SIPA Annual 2017 Opening Speakers Talk Value of Purpose, Print and In-Person

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"We believe in a purpose-led company," said Anne Holland, president, Anne Holland Ventures, describing her initial thought in a stirring, opening keynote address at the 41st SIPA Annual 2017 Conference here in Washington, D.C. "We wanted to be in business to help people—kind of a cataclysm of the conscience. Companies that have a purpose also tend to be more profitable. People stick with them."

Holland and her co-founder and company president, Cassandra Farrington, documented their rise from a new company looking for a third vertical to excel in, to Inc.'s 4th fastest growing media company in the nation—one that sold those first two verticals and now focuses totally on the cannabis industry,

"We were topic-agnostic," Holland said. "She was in Denver, I was in Rhode Island. I saw an article that said there were more marijuana dispensers in Denver than Starbucks. I immediately called Cassandra."

"Medical marijuana met our criteria," Farrington said. This meant that there were at least 4,500 focused professionals in the area, 1,000 companies with employees, 100 potential advertisers/sponsors, "and at least one competitor." There was exactly one. "You don't want to be the only one," Holland said. "It probably means it's a bad idea."

"Lawyers, accountants and others were serving the industry in various ways," Farrington said. "Some of these people had businesses for 20 years but never kept records. People were truly legitimizing themselves overnight."

Other highlights of the keynote address include:

Survey. One of the first things Holland and Farrington did was conduct a survey of businesses in the field. What did people really want from an information company? "They didn't want to know how to run a dispensary better," Holland said. "They wanted a free daily news website that connected them to the cannabis industry across the country; they desperately needed business and financial benchmarks, and industry numbers. And they wanted a conference, with other mavericks who were running dispensaries."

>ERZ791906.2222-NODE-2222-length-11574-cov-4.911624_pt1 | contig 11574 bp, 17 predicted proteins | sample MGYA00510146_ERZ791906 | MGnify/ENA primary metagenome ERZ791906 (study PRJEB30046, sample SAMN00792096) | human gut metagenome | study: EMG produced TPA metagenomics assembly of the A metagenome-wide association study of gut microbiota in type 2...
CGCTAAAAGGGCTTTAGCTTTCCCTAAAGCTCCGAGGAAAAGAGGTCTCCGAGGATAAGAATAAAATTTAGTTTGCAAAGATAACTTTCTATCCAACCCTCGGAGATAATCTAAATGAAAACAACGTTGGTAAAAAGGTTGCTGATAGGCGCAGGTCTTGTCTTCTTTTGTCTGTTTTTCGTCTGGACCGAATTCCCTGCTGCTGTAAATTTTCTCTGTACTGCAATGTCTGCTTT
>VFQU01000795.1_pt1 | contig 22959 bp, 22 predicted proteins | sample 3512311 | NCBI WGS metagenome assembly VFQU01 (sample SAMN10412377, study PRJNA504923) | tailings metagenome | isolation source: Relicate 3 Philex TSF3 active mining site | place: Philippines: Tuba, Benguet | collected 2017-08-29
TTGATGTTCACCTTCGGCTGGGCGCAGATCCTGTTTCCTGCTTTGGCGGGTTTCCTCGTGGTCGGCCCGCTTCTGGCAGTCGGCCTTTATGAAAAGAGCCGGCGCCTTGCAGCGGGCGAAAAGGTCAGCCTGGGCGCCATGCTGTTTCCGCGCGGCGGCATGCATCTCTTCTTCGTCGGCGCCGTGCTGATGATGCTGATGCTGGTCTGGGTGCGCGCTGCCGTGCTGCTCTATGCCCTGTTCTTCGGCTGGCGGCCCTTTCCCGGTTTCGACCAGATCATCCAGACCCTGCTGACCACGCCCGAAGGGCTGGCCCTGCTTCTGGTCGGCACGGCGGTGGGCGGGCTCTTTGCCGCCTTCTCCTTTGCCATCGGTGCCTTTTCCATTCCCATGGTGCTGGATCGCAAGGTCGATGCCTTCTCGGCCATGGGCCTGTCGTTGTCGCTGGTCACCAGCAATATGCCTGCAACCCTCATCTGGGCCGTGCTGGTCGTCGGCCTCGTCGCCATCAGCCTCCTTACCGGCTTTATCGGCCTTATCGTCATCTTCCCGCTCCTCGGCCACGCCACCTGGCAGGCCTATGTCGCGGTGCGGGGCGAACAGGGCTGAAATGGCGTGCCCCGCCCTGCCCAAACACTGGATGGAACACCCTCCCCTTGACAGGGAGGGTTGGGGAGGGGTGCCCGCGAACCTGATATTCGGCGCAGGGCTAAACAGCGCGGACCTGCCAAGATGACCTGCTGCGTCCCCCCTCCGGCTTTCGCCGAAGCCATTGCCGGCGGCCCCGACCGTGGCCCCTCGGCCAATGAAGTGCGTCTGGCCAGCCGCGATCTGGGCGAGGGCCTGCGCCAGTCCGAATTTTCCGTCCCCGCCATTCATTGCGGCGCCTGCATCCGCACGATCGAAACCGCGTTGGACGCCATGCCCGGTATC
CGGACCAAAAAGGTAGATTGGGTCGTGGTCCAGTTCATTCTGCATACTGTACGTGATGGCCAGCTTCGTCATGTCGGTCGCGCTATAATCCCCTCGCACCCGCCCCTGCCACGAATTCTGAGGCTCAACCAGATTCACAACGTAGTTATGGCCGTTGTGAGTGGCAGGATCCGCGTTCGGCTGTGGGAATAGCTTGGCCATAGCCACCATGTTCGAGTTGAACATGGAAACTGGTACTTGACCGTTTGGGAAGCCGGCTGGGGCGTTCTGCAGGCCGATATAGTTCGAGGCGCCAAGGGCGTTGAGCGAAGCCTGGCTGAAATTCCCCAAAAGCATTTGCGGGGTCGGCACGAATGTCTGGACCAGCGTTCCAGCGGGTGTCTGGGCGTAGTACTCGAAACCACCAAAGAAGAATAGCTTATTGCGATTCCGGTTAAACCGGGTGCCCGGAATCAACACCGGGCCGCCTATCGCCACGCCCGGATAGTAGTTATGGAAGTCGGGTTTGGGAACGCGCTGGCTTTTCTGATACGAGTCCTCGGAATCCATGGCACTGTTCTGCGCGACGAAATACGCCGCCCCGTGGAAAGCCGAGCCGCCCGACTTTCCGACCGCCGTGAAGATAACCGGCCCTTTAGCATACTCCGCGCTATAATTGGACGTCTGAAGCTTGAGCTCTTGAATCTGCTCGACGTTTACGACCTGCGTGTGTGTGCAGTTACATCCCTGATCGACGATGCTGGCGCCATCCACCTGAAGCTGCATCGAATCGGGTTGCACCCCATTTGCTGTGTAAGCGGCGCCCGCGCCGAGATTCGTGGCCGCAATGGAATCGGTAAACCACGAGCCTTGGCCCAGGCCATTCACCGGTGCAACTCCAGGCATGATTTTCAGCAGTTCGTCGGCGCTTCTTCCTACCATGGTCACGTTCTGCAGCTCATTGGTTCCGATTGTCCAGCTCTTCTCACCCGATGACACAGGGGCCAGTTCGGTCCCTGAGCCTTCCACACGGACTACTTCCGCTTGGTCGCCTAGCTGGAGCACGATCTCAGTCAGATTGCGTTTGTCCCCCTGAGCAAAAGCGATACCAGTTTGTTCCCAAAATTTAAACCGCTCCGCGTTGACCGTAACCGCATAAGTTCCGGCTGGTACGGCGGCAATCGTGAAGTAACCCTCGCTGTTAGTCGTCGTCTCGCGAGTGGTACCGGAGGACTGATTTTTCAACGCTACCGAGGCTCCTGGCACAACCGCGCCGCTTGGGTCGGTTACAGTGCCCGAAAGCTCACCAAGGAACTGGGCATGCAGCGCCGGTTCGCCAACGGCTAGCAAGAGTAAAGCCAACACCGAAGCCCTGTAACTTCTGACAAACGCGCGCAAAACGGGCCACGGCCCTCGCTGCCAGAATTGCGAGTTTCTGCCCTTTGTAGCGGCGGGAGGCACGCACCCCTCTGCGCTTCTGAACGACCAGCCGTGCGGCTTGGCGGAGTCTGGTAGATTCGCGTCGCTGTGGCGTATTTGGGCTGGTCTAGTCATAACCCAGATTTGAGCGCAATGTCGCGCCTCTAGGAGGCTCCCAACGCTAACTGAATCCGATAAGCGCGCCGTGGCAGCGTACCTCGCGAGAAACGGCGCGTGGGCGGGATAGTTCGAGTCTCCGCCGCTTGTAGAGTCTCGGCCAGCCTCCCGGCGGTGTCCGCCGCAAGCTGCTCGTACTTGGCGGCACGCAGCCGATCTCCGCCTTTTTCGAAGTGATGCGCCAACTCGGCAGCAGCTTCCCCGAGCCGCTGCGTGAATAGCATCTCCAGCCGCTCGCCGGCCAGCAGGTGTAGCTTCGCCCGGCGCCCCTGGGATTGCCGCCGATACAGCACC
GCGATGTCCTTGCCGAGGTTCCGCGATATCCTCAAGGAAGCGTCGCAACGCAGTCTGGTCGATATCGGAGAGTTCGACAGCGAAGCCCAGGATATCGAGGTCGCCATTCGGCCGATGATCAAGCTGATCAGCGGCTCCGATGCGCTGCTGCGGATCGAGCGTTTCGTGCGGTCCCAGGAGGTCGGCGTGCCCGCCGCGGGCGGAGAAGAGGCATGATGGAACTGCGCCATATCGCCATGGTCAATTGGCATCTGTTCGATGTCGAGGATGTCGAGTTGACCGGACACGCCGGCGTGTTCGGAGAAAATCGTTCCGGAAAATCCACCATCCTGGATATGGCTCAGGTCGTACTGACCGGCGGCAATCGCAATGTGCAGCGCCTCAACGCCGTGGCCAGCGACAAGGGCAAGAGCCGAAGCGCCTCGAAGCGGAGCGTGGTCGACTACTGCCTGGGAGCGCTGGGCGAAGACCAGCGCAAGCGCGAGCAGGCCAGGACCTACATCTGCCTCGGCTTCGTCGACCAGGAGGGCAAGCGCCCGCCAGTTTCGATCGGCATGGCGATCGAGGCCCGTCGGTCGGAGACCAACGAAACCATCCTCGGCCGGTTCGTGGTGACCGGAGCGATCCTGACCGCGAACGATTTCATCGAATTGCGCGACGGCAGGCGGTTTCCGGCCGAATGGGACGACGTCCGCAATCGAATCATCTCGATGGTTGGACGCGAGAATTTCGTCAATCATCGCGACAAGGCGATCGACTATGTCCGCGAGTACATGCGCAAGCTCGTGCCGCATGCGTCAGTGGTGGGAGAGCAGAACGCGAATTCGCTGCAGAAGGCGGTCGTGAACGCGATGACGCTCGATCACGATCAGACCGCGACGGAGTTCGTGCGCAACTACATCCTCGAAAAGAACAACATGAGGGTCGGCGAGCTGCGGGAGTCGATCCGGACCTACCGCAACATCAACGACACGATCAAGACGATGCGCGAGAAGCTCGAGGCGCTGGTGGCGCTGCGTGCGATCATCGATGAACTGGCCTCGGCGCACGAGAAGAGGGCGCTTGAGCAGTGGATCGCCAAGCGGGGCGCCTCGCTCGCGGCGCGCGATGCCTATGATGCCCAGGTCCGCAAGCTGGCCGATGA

In-person wins. They asked their audience about a virtual conference and quickly got shouted down. Now they have two major conferences that are among the fastest growing in the country. One conference went from 402 attendees in 2012 to 11,000 last year. "A lot of our revenue is driven by the tradeshows," Farrington said. "It's gut-wrenching that huge parts of your plan on based on such short windows. But it works."

Print lives. Based on feedback, "we quickly launched a print business," Holland said. She showed an industry fact book that people keep "dog-eared copies" of. "We always produce a thick and compelling show guide." And there's a monthly magazine. "Just because people you are interacting with believe that print is dead doesn't mean your audience isn't receptive to print," Farrington said. "Be careful about that."

Commit to the water cooler conversation. Employees at Marijuana Business Daily must come to the office for 20 hours a week, from 10 am to 3 pm Tuesday to Friday - no exceptions. This is a long way from the virtual company they began as, but looping in all parties on key issues just got "frustrating and we were not moving efficiently," Farrington said. She also recommends having comfortable meeting spaces—including neighborhood coffee shops.

Seek female representation in your company or division. "A huge amount of purchasing power in households are influenced and/or controlled by women, and at an increasingly number of companies," said Farrington. "Without seeking this, you would be missing out on the viewpoints of a huge portion of your audience." The cannabis industry is wide open space, Farrington added, and the percentage of female CEOs and founders is very high. (She pointed out that 33% of SIPA companies are led by women, which is a very high percentage.) "There is a young crop of females aspiring to reach executive leadership ranks. If you are representing your industry, make sure those people can see themselves [in what you do, including any photos]."

They pointed to an event called the eMetrics Summit where all speakers are female except for one token male who has been tweeting about it, Holland said.

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Ronn Levine began his career as a reporter for The Washington Post and has won numerous writing and publications awards since. Most recently, he spent 12 years at the Newspaper Association of America covering a variety of topics before joining SIPA in 2009 and SIIA in 2013 as editorial director…